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Sometimes it is inconvenient to use  the concentration units. For example, a reactant’s concentration may change by  many orders of magnitude. If we are interested in viewing the progress of the  reaction graphically, we might wish to plot the reactant’s concentration as a  function of time or as a function of the volume of a reagent being added to the  reaction. Such is the case in Figure 1, where the molar concentration of H+ is plotted (y-axis on left side of figure) as a function of the volume  of NaOH added to a solution of HCl. The initial [H+] is 0.10 mol/L, and its  concentration after adding 75 mL of NaOH is 5.0 × 10-13 mol/L. We can  easily follow changes in the [H+] over the first 14 additions of NaOH. For the last ten  additions of NaOH, however, changes in the [H+] are too small to be seen.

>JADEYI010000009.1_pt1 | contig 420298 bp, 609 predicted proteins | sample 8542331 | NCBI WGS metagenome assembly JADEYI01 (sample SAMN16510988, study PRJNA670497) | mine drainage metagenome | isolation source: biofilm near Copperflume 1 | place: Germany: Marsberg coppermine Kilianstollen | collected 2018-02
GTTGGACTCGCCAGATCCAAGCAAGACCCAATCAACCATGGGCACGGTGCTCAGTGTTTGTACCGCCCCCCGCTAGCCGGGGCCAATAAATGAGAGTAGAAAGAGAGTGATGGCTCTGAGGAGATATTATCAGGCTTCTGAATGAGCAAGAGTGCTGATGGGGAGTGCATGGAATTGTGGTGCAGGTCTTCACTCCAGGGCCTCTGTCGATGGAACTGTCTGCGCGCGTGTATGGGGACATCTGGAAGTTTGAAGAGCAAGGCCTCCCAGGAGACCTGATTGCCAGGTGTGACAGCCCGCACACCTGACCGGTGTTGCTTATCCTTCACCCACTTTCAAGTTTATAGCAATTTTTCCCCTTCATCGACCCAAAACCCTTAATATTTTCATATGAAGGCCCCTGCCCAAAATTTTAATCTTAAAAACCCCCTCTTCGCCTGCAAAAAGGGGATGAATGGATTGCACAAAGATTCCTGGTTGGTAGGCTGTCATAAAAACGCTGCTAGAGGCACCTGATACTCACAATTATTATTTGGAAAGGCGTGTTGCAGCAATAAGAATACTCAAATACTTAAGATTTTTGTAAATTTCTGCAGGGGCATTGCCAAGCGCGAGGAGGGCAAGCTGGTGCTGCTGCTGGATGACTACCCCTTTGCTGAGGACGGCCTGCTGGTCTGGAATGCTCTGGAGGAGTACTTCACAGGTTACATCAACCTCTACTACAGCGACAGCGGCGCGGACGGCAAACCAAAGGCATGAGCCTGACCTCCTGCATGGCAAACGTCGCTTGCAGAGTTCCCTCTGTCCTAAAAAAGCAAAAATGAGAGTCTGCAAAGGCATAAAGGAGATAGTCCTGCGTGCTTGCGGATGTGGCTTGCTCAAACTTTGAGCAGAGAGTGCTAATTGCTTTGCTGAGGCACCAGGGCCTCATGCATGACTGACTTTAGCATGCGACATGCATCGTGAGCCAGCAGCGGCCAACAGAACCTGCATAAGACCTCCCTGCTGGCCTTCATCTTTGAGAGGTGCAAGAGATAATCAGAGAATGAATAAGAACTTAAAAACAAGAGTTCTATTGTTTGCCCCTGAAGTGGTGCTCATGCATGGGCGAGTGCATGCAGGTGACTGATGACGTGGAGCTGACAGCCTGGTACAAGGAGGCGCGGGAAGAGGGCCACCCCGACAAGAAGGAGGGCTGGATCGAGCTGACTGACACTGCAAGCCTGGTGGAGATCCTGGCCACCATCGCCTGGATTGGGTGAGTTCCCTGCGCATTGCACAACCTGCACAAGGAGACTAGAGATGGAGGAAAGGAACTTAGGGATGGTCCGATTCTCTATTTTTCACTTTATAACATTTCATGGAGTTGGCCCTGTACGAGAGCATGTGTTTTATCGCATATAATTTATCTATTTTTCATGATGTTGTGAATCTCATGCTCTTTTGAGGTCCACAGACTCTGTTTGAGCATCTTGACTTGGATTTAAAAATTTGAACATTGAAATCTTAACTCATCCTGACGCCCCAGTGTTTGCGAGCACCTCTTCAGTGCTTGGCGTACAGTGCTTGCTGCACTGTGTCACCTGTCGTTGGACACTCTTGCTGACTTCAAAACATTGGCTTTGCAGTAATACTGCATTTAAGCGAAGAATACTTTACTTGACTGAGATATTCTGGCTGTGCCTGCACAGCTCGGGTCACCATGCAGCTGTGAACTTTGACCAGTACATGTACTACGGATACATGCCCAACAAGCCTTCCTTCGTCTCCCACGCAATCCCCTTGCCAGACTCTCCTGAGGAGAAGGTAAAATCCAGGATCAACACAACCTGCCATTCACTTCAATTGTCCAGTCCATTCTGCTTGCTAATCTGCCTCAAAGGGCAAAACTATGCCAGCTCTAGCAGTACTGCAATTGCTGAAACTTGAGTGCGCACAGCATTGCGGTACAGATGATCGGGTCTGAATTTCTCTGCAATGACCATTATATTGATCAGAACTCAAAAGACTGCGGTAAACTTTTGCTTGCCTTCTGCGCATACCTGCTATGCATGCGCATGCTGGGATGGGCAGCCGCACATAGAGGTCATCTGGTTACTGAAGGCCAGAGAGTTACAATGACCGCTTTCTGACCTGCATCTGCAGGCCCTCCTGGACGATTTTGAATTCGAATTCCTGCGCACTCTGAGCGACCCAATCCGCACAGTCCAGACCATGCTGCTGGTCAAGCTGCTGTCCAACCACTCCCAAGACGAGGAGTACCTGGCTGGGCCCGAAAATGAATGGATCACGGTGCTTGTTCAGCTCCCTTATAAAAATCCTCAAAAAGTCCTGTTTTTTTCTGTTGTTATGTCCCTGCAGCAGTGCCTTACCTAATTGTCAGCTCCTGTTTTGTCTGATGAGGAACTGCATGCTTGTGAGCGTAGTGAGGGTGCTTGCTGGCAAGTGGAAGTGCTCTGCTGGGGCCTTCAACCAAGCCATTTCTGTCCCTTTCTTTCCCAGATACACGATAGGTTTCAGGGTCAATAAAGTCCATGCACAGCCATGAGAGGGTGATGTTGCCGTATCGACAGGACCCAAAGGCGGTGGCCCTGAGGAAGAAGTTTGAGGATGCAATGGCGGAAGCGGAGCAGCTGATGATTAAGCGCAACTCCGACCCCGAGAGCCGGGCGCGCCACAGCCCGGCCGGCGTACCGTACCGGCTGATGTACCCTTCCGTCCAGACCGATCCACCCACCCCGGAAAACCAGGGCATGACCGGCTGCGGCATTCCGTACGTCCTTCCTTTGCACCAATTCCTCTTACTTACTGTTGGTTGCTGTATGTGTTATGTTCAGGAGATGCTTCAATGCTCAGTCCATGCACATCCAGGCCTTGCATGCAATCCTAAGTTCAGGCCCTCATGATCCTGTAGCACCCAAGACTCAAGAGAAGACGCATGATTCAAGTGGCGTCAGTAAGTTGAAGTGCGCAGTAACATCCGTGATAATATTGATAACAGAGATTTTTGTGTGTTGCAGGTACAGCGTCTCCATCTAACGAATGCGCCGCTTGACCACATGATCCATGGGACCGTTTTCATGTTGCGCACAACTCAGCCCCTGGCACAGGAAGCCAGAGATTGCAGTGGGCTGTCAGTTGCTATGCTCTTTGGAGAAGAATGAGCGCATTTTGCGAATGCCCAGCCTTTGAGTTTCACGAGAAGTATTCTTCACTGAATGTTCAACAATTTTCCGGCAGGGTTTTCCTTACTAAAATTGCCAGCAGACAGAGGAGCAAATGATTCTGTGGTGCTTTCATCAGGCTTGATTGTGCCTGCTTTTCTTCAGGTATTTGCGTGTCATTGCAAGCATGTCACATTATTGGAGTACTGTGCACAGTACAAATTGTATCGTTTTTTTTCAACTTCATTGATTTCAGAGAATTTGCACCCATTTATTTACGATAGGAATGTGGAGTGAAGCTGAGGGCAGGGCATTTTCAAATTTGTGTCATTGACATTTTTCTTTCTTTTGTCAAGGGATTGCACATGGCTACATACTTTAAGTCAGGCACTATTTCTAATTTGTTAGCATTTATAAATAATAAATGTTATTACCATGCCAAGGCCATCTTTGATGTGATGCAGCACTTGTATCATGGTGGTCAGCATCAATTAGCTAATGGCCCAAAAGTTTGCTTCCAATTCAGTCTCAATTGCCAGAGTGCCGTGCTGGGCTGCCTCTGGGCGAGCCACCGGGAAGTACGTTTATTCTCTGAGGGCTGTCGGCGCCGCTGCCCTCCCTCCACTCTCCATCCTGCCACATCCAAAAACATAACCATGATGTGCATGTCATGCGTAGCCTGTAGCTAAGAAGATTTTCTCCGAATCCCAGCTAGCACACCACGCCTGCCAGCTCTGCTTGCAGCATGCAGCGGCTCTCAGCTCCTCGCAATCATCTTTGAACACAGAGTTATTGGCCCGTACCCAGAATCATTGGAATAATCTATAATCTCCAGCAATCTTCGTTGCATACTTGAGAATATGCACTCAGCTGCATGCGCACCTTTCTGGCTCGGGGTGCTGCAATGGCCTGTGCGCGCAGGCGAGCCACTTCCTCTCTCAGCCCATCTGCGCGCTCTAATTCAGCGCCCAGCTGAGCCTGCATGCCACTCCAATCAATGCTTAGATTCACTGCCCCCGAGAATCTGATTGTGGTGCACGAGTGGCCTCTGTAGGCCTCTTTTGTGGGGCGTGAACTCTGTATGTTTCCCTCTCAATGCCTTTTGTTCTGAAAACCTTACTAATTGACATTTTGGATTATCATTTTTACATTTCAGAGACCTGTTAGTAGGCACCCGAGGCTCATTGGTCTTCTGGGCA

Figure 1. Graph of [H+] versus  volume of NaOH and pH versus  volume of NaOH for the reaction of 0.10 mol/L HCl with 0.10  mol/L  NaOH.

When working  with concentrations that span many orders of magnitude, it is often more  convenient to express the concentration as a p-function. The p-function of a number X is  written as pX and is defined as

pX = –lg(X)

Thus, the pH  of a solution that is 0.10 mol/L  H+ is

pH = –lg[H+] = –lg(0.10) =  1.00

and the pH  of 5.0 × 10-13  mol/L  H+ is

pH = –lg[H+] = –lg(5.0 × 10-13) = 12.30

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Email:
Tel:1-201-478-8534
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Fax: 1-516-927-0118
Address: 2200 Smithtown Avenue, Room 1 Ronkonkoma, NY 11779-7329 USA